Our Friend

Leaving Puerto Montt was hard. Far harder than I expected. Made me
realise just how special some of the people are who we have met here.
One of the most difficult goodbyes was to a dear friend, Mani.. not
because the friendship won't continue, but maybe because this kind of
friendship is the type that's at its very best when you have time to
share together, in the same place, often.

Mani falls between my parents in age: let's say mid 60s. His beard, when
allowed to grow wild, starts pointing upwards to the sky, to his eyes.
His eyes and small are bright, his smile large, his hair thinning, and
he is tall, very tall, thin, and broad. A Big Friendly Giant.

We go on long walks, eat porridge, enjoy cakes and carrots, share
silence, and talk for hours. At a slow pace, with lots of spaces in
between. He introduced us to magical houses, fairytale people, lands
with lakes and mountains and forests. Through him we met our friends in
Chiloe, whose house we adopted several times before we ever met them;
through him we met our fairy godmother landlady and landed a log cabana
on the beach. We were welcomed into her family, we roamed her land like
it was our own, and we loved her dogs. Our last visit in Puerto Montt
was to her property, though she was away, for a long walk with Piglet
Pow and a final chance to pick lettuces and peas from her garden.

Through Mani I learnt of people who roam the seas, and met a few of
them. All the most magical navigantes, when they return to this port,
seek out their favourite Finnish friend. Many are solo sailors, intrepid
and a little crazy, with dreams of reaching extremes, or just a deep
need to explore. Some are families and a few are couples, though I met
fewer of these. Maybe the solo sailors have more time to enjoy a beer or
tea and talk, and talk some more. Mani listens and laughs, absorbing
their stories, believing every word, and making his own judgements as to
whether they are intrepid but sound, or just plain mad.

By trade Mani is an electronic engineer; his skills are continually in
demand by visiting cruisers. Not only does he know electrics and motors,
but he has lived most of his life on various boats. He knows boats. He
gave me tips on directing condensation away from electrical connections,
talked us through our alternator problems by phone, and helped us wire a
magical, critical, switch. And he laughs at electricity. 'Ha: it's
electricity, it rrreally makes no sense', rrolling his Arctic r's. To
Mani we were, I think, more than just another couple on just another
boat; he asked after us individually, learnt our stories, and helped me
to learn so many elements of this new world I am entering, from
electrics and washing-up, to soaking porridge the night before breakfast.

Mani's partner, who is currently studying in Europe, is the captain of
their boat. She is a powerful woman who was a solo sailor for many years
before they met. In Patagonia. On our last adventure he came to help me
drag a dinghy up the beach. The effort was fairly pointless as it was
low tide and the water was still ebbing. 'This is far enough', he tells
me,' the tide won't come back this high until at least 1am.' But I
continued to drag the boat so that I could tie it off on something. 'I'm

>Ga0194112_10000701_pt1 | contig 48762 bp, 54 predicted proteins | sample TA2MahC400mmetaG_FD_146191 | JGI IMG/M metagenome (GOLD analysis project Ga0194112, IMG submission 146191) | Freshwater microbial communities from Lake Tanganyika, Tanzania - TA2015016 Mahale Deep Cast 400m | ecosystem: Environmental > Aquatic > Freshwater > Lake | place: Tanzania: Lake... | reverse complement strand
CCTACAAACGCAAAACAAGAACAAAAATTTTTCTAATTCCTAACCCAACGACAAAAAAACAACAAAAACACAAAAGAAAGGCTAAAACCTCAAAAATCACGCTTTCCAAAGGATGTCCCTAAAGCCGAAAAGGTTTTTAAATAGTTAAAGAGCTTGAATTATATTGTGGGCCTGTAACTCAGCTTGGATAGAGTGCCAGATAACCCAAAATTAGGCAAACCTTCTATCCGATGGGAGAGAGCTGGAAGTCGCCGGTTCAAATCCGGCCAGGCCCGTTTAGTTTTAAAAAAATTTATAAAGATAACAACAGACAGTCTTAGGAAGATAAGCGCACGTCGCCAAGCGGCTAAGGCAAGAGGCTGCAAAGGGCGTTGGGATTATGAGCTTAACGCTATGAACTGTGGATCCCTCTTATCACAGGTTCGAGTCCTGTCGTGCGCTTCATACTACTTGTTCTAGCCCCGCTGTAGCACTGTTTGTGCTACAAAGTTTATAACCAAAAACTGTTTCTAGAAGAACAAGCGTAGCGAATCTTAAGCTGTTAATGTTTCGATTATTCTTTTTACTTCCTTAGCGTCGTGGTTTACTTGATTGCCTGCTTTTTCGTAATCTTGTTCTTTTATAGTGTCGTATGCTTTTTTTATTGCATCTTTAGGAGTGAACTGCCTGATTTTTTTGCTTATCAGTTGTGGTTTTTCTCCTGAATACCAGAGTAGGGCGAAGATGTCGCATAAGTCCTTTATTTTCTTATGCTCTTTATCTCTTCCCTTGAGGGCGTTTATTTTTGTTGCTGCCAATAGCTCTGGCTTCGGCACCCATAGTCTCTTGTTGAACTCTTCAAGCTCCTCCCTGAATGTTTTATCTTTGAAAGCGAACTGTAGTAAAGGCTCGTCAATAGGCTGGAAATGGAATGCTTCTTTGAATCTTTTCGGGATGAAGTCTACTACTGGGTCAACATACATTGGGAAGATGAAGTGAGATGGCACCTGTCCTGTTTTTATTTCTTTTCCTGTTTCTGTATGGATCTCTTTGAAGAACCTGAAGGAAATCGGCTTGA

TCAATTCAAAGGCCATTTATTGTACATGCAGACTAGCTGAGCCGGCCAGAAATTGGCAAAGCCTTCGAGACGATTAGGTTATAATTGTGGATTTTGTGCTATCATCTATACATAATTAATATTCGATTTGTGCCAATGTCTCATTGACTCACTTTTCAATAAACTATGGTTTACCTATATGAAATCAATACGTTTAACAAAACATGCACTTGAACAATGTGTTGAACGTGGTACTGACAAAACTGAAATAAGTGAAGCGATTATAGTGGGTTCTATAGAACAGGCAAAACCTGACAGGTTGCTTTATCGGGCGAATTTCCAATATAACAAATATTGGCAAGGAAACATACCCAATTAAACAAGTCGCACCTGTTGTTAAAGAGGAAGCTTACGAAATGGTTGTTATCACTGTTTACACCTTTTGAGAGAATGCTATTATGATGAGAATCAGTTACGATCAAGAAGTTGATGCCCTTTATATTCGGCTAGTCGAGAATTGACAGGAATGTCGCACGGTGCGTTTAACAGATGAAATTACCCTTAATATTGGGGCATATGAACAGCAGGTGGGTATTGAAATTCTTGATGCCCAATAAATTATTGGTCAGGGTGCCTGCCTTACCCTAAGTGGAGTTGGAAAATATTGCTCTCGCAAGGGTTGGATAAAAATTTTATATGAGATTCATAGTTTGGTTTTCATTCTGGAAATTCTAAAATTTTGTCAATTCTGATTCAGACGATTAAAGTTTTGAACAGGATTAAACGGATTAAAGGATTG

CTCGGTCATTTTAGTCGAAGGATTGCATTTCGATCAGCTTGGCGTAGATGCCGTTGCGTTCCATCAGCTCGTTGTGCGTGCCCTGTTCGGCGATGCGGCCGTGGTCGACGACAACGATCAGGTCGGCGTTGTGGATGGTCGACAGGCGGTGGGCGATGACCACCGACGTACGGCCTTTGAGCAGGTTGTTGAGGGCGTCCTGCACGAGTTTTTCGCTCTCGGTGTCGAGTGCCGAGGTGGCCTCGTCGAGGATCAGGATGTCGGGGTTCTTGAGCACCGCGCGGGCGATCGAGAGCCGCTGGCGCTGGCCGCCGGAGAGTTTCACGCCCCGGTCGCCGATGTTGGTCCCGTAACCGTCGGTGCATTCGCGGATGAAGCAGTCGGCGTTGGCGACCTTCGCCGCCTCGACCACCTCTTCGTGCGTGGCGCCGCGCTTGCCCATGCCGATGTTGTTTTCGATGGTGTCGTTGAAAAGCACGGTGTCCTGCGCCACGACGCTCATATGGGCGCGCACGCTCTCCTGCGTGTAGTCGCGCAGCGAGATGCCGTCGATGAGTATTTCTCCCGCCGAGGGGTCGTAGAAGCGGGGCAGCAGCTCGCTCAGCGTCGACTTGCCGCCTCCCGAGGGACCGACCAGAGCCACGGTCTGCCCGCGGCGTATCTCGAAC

sure you're right, but I don't want to be the one responsible for losing
the dinghy'. He laughed in earnest, 'ah yes, I know that feeling: when
you're not the skipper it is always your fault'.

Before I arrived in Chile, Andy and Mani used to go on long walks every
Sunday. Initially I was concerned that my presence might interrupt this
tradition and friendship but they seemed happy enough for me to come
along. Truth be told, I was mostly observer and catcher-upper on these
adventures: the two elves share an approach to walks that involves no
maps, no plan, no time-scale, and usually no paths. They also have a
common disrespect for private property, although where possible will
avoid the plot containing a house and climb over barbed-wire fences out
of sight of the owner. But only where possible. Mani always carries a
six-pack of beer, Andy usually is entirely unequipped, and I carry the
rear with a pack full of cookies, jumpers, and carrots. We have always
returned to our starting point, somehow, usually several hours after the
novelty has worn off (for me), and either soaking wet or covered in mud,
but happy, and hungry. Which is a good thing, because my favourite thing
about Mani is that we share a love of eating.

In general, I don't like cooking for other people, or even much for
myself. It's more of a necessity when far removed from restaurants and
five-minute supermarket re-heats. However, I'll cook for Mani any day,
and enjoy every hour invested. For Mani, I have created sour biscuits
that taste of baking soda, charcoal'd sesame snaps, cauliflower soup
without any cauliflower, and chestnut pie without the pie. The successes
include a sausage, sun-dried tomato, and lentil casserole slow baked for
7 hours on a wood-burning stove, and a delicious carrot cake for his
birthday, six months late. However the experiments turn out, he eats
them all with a big grin and the declaration "deli-s-ious". And true to
his nationality, he finishes the lot. The prize meal, without a doubt,
was made with the components for an apple crumble but no oven. It got
fried and steamed instead and renamed Apple Stumble. We ate the lot in
one sitting.

In Andy's words,…

…if passing Puerto Montt way go and pass saludos with Mani sit quietly
inside a boat 'BiriBi' a ship that is a home in the truest sense: always
warm always welcoming share stories, tea, toast, porridge, fish, cake or
anything else mani is eating at the time, it will be shared freely with
a "Take you first"and if you have time you may even discover a Sweet
Chestnut tree on a beach where one day there will be a sauna beneath .

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